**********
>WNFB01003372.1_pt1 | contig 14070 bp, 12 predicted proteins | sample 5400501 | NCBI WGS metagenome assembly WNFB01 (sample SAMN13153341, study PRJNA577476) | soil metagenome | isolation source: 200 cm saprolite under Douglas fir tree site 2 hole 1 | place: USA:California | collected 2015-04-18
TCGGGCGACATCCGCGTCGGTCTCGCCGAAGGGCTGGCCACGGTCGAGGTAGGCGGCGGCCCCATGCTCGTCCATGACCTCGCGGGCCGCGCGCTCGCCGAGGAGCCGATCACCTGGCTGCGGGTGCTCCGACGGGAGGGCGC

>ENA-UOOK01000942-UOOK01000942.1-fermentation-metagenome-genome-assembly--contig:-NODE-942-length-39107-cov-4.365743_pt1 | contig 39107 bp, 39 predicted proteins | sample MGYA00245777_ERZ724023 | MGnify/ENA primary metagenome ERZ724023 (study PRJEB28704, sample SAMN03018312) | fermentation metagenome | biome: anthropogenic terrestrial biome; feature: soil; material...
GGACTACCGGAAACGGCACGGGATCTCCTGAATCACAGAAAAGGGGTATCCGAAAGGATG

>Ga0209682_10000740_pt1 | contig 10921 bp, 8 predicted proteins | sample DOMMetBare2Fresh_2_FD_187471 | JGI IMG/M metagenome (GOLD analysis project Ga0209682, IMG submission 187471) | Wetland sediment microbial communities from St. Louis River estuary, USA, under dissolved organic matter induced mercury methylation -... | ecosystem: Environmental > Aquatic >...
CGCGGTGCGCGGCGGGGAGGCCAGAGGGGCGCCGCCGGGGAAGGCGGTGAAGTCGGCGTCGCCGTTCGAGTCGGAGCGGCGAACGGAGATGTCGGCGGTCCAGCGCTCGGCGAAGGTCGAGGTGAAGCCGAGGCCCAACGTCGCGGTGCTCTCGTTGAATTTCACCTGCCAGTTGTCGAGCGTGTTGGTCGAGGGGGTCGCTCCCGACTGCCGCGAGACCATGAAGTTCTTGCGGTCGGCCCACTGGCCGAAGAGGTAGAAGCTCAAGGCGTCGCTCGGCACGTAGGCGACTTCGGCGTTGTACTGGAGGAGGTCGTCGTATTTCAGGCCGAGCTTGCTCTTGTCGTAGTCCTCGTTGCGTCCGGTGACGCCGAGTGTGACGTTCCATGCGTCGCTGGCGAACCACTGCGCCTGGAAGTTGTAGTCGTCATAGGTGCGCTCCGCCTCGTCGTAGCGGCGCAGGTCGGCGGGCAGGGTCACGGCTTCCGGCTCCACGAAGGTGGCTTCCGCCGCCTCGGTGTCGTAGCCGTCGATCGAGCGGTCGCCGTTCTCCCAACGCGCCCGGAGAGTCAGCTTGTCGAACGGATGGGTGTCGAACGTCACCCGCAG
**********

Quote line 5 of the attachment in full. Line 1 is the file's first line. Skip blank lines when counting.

>Ga0209682_10000740_pt1 | contig 10921 bp, 8 predicted proteins | sample DOMMetBare2Fresh_2_FD_187471 | JGI IMG/M metagenome (GOLD analysis project Ga0209682, IMG submission 187471) | Wetland sediment microbial communities from St. Louis River estuary, USA, under dissolved organic matter induced mercury methylation -... | ecosystem: Environmental > Aquatic >...